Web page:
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European Commission launches dawn raids against pharmaceutical companies despite having no ‘specific evidence of wrongdoing’


Patent settlement agreements a major focus of the investigation

Yesterday, the European Commission launched an inquiry into the pharmaceuticals sector by carrying out dawn raids on several of the world’s largest pharmaceuticals companies – including GlaxoSmithKline, AstraZeneca, Sanofi-Aventis and Pfizer.

The inquiry will focus on two main issues:

  • whether agreements between pharmaceutical companies, including in particular settlement agreements in relation to patent disputes, may infringe the prohibition on anti-competitive agreements in Article 81 of the EC Treaty; and
  • whether companies may be engaging in the misuse of patent rights, vexatious litigation or other means to create artificial barriers to entry in pharmaceuticals markets in breach of the prohibition on abuse of dominant market positions in Article 82 of the EC Treaty.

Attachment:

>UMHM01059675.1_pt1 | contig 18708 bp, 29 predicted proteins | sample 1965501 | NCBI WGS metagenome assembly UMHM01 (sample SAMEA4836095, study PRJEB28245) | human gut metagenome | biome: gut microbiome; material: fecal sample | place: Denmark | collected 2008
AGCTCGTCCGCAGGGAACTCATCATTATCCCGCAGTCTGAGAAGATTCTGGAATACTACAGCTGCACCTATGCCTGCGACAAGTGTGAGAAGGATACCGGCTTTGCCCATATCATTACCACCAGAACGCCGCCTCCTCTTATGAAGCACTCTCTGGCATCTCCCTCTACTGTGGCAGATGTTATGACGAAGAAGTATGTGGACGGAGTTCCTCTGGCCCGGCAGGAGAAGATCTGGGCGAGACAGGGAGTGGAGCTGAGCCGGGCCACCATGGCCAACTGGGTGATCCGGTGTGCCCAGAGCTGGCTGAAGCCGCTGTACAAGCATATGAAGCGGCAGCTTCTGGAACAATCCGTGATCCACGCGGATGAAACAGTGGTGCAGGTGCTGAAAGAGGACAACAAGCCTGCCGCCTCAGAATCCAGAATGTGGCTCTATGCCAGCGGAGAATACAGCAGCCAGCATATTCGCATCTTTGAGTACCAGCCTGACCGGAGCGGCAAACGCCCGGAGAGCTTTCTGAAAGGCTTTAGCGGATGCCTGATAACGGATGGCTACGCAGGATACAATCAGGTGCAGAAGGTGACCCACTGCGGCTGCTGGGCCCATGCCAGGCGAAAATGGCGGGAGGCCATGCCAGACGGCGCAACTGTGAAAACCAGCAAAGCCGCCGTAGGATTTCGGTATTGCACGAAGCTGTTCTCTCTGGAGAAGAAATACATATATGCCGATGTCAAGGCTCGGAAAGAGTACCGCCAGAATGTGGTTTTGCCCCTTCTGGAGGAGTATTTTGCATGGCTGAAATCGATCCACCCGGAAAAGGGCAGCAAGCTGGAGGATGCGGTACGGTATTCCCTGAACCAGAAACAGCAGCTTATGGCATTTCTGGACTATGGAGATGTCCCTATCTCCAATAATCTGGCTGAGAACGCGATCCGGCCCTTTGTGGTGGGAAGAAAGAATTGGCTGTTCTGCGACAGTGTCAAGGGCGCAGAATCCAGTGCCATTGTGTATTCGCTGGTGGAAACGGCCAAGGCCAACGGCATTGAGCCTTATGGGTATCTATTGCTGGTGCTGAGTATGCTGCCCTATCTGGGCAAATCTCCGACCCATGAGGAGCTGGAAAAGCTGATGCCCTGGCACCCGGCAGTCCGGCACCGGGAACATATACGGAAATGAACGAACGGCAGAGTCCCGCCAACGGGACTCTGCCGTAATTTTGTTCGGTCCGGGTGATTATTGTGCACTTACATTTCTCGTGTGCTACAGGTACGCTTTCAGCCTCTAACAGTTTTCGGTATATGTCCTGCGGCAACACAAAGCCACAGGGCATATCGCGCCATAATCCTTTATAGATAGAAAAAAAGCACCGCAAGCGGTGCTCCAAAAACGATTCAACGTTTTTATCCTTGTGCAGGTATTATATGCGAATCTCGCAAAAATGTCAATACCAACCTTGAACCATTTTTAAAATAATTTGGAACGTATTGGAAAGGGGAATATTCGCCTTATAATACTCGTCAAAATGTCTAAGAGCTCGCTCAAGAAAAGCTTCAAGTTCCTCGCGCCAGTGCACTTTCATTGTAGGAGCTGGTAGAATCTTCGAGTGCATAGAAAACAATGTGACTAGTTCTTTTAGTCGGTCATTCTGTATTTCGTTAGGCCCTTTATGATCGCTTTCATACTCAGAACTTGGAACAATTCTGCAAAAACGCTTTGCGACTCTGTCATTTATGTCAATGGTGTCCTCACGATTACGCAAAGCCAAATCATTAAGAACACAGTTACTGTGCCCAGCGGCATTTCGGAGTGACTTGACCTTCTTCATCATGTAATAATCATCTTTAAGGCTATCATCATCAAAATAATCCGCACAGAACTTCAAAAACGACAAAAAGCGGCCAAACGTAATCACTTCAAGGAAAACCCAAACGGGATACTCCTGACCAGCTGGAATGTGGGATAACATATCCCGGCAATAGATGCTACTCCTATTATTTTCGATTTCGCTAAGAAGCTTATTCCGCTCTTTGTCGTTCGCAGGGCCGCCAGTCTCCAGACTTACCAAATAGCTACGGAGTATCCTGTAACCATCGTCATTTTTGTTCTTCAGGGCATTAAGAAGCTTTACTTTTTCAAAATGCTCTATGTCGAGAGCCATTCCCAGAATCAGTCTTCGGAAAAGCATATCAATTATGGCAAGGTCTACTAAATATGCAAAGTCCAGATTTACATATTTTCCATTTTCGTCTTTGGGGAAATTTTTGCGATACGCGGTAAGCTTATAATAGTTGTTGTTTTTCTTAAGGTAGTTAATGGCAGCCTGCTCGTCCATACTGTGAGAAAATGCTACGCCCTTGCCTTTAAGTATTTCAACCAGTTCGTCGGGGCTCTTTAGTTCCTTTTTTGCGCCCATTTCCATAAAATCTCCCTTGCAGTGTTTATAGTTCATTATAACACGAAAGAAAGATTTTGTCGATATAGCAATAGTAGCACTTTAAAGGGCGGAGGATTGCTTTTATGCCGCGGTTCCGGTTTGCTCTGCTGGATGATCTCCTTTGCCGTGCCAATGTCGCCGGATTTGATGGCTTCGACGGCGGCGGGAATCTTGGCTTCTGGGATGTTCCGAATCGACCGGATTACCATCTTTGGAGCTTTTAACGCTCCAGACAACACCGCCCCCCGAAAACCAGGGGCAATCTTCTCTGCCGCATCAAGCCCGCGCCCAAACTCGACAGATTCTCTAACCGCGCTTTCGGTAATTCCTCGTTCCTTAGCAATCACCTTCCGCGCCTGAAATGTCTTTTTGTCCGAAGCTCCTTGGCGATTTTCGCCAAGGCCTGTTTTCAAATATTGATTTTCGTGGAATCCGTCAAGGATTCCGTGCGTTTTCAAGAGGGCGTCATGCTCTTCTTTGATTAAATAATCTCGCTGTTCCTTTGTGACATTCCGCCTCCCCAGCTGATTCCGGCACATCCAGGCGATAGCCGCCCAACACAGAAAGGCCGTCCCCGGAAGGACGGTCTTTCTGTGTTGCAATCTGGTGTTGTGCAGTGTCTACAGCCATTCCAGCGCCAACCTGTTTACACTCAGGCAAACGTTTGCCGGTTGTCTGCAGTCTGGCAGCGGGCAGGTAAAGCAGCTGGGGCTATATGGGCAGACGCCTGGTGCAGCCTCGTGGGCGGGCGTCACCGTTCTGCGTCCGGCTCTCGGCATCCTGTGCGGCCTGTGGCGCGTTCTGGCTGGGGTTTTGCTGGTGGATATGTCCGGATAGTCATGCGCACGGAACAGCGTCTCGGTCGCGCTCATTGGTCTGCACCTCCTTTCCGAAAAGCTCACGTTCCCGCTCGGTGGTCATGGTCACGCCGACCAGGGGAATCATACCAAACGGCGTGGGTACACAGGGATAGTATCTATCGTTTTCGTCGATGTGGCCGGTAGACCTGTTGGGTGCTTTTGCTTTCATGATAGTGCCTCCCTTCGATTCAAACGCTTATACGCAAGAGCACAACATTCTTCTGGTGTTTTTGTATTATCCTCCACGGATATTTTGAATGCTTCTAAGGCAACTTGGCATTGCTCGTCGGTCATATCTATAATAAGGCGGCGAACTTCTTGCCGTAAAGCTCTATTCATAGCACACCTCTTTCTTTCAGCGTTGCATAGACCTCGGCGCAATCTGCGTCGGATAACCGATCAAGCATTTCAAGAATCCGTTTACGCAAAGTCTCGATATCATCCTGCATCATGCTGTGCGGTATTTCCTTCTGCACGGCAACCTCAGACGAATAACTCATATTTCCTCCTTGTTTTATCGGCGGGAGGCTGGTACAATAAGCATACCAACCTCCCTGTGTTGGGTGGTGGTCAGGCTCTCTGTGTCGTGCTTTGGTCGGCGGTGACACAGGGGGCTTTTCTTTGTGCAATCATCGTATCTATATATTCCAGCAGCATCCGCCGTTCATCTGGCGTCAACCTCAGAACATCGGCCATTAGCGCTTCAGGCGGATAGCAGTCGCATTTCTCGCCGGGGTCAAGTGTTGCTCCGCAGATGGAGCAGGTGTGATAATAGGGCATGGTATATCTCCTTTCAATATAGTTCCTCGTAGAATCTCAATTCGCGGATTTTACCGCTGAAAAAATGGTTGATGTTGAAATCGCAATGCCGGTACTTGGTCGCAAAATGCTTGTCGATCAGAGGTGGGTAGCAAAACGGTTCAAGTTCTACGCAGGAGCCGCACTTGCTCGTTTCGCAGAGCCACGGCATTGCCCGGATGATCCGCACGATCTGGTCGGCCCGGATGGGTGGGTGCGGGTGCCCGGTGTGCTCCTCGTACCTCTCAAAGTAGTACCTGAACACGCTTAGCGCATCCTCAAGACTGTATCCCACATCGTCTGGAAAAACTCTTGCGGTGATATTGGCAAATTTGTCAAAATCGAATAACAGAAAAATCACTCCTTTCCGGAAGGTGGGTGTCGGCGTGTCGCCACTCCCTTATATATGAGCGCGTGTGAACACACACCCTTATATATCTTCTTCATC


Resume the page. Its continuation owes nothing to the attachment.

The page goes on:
The inquiry is a response to what the Commission claims are ‘indications that competition in pharmaceutical markets in Europe may not be working well’. Specifically, that ‘fewer new pharmaceuticals are being brought to market, and the entry of generic pharmaceuticals sometimes seems to be delayed’. The Commission made it clear that the raids did not target companies suspected of wrongdoing and that it has no specific evidence for infringements.

Under Art 17 of Regulation 1/2003, the Commission has powers to launch wide ranging ‘sector inquiries’ when the trend of trade, price developments or other circumstances suggest that competition in a particular industry may be distorted. Such inquiries are not aimed at particular companies or individual infringements. They are primarily an information gathering exercise and the Commission has indicated that pharmaceutical companies – including those not involved in the raids – will be receiving requests for further information. Where individual infringements of EC competition rules are identified, separate investigations of the companies involved will be launched.

The Commission intends to publish an interim report of its findings this autumn and will invite comments from industry and others. It expects to publish a final report in spring 2009.

This is another example of an increasing willingness on the part of the Commission to exercise its broad investigatory powers. In December, the Commission for the first time carried out dawn raids under the EC Merger Regulation on two PVC manufacturers suspected of ‘gun-jumping’.

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